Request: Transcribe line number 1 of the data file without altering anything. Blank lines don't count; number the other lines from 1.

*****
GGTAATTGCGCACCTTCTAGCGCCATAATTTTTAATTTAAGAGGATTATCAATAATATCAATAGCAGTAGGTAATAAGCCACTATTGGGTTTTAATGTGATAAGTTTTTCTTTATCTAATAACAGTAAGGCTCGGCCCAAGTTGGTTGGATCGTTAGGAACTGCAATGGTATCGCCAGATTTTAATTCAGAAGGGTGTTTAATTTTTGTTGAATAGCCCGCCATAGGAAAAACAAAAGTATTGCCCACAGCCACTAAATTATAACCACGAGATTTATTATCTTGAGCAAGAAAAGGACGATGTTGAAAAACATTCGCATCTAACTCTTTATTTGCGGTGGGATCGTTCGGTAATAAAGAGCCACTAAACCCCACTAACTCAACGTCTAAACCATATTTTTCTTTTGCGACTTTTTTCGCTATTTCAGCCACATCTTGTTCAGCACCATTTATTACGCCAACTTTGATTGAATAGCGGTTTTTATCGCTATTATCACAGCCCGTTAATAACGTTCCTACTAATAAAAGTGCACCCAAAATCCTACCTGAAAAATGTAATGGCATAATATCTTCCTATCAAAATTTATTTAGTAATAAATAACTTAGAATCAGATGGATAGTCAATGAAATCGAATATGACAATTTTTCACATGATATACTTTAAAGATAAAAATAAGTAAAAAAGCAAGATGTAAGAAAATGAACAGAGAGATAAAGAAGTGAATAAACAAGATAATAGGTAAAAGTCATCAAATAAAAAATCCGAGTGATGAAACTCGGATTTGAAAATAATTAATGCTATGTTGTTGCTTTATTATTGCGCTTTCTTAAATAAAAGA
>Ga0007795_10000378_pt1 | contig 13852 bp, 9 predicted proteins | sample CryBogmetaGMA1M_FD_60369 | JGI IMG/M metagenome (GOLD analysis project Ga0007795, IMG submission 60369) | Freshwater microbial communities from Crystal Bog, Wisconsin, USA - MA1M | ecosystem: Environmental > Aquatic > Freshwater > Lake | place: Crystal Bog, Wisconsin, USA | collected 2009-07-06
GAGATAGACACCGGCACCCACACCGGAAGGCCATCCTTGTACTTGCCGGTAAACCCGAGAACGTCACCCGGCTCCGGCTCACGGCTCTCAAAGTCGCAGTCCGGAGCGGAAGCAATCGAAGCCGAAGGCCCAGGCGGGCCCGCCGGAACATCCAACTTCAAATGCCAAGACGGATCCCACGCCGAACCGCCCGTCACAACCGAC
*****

GGTAATTGCGCACCTTCTAGCGCCATAATTTTTAATTTAAGAGGATTATCAATAATATCAATAGCAGTAGGTAATAAGCCACTATTGGGTTTTAATGTGATAAGTTTTTCTTTATCTAATAACAGTAAGGCTCGGCCCAAGTTGGTTGGATCGTTAGGAACTGCAATGGTATCGCCAGATTTTAATTCAGAAGGGTGTTTAATTTTTGTTGAATAGCCCGCCATAGGAAAAACAAAAGTATTGCCCACAGCCACTAAATTATAACCACGAGATTTATTATCTTGAGCAAGAAAAGGACGATGTTGAAAAACATTCGCATCTAACTCTTTATTTGCGGTGGGATCGTTCGGTAATAAAGAGCCACTAAACCCCACTAACTCAACGTCTAAACCATATTTTTCTTTTGCGACTTTTTTCGCTATTTCAGCCACATCTTGTTCAGCACCATTTATTACGCCAACTTTGATTGAATAGCGGTTTTTATCGCTATTATCACAGCCCGTTAATAACGTTCCTACTAATAAAAGTGCACCCAAAATCCTACCTGAAAAATGTAATGGCATAATATCTTCCTATCAAAATTTATTTAGTAATAAATAACTTAGAATCAGATGGATAGTCAATGAAATCGAATATGACAATTTTTCACATGATATACTTTAAAGATAAAAATAAGTAAAAAAGCAAGATGTAAGAAAATGAACAGAGAGATAAAGAAGTGAATAAACAAGATAATAGGTAAAAGTCATCAAATAAAAAATCCGAGTGATGAAACTCGGATTTGAAAATAATTAATGCTATGTTGTTGCTTTATTATTGCGCTTTCTTAAATAAAAGA